September 24, 2009 was one of the busiest days for terrorism arrests, plots, and revelations since 9/11. Events ranged from the arrest of a Jordanian who attempted to blow up a skyscraper in downtown Dallas, to a Dutch aviation services company pleading guilty to conspiracy to export aircraft components and other goods to Iran. Below is a summary of each case's most significant details, with hyperlinks to where primary case documents made available by the IPT can be found:
U.S. v. Najibullah Zazi, et al.
A federal grand jury in New York has indicted terror suspect Najibullah Zazi for conspiring to use weapons of mass destruction. This represents a significant upgrade from previous charges of lying to FBI agents. Zazi "purchased unusually large quantities of hydrogen peroxide and acetone from beauty supply stores in the Denver metropolitan area." Furthermore, a New York City intelligence officer has been removed for revealing the investigation to Queens area Imam Ahmad Afzali, who then turned the information over to the terror suspect Zazi. In addition, it was revealed that Afzali previously pleaded guilty to attempted sexual abuse and served 6 months in prison. Authorities also say that terrorism suspect Najibullah Zazi has made several trips to Canada, raising concern among investigators that Zazi may have tried to organize a terror cell in that country.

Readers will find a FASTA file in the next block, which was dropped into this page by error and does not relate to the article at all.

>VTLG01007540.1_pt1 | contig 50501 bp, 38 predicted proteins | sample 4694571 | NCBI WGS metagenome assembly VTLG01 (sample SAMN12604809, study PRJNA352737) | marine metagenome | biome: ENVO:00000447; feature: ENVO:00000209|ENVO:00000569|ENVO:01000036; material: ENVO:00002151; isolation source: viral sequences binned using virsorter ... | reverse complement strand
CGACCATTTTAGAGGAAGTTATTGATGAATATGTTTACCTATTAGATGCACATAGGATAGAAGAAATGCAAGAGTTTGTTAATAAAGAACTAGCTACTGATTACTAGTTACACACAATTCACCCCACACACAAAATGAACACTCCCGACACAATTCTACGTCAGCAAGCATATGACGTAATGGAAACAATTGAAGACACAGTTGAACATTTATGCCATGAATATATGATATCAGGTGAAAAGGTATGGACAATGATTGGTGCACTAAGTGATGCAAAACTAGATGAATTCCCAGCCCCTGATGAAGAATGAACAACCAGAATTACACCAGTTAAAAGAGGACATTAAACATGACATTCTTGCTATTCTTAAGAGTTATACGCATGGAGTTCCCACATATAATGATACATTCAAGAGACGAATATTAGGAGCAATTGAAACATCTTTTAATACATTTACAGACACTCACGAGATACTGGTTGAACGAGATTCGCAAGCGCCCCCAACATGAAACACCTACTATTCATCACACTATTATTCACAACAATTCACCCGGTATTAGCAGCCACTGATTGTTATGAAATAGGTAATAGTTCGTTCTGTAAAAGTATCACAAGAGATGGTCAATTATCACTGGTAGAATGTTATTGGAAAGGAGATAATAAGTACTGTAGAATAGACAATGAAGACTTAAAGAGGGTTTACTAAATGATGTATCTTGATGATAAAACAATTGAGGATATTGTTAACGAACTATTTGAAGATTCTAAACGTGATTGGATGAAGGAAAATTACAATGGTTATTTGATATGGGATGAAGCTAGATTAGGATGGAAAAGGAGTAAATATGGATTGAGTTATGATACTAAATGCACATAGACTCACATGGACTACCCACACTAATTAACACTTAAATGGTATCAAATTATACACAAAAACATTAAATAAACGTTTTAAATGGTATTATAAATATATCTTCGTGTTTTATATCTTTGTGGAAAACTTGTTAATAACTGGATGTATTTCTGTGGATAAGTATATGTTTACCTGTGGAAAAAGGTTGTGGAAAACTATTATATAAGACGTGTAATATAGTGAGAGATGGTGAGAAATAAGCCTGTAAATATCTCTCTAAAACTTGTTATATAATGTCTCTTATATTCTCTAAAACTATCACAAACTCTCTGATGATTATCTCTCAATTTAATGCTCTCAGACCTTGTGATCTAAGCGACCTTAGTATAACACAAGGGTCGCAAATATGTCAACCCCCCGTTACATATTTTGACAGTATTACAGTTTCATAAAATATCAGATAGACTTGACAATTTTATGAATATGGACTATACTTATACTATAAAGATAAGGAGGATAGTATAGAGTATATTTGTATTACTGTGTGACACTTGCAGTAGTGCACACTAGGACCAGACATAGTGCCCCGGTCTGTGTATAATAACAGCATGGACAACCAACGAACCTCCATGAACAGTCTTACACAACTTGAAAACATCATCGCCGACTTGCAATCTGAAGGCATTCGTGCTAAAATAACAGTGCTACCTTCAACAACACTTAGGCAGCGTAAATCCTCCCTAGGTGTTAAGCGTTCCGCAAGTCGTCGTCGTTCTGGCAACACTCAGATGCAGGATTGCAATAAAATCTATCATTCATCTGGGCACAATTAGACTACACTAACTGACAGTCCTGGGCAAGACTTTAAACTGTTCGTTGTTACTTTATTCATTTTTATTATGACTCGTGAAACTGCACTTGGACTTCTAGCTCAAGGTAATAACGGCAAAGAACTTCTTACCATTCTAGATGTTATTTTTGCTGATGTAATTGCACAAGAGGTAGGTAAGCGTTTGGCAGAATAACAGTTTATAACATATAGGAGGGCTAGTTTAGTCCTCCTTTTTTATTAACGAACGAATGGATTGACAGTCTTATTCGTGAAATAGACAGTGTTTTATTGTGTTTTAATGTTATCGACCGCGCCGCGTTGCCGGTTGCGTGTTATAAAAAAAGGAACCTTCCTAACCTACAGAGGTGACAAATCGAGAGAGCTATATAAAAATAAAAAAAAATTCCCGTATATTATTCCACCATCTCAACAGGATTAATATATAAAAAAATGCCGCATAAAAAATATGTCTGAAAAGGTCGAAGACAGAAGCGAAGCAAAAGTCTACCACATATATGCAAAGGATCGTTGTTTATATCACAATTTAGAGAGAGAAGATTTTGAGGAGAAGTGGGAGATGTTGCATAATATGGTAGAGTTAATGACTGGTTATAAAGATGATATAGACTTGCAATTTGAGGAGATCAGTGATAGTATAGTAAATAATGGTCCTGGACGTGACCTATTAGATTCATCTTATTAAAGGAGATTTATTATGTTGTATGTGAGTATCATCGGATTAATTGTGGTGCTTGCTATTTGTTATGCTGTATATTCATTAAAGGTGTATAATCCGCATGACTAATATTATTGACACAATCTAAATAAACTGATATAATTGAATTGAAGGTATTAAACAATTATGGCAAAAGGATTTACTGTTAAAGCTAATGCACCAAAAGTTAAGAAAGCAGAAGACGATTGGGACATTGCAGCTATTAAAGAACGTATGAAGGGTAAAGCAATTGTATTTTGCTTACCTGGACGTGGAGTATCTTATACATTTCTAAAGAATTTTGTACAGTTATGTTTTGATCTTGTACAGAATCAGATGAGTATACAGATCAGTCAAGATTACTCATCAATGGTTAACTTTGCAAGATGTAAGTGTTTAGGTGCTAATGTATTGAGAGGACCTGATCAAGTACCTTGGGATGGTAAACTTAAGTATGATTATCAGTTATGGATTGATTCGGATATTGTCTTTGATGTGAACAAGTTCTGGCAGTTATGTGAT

See the DOJ press release from the case here.
U.S. v. Hosam Maher Husein Smadi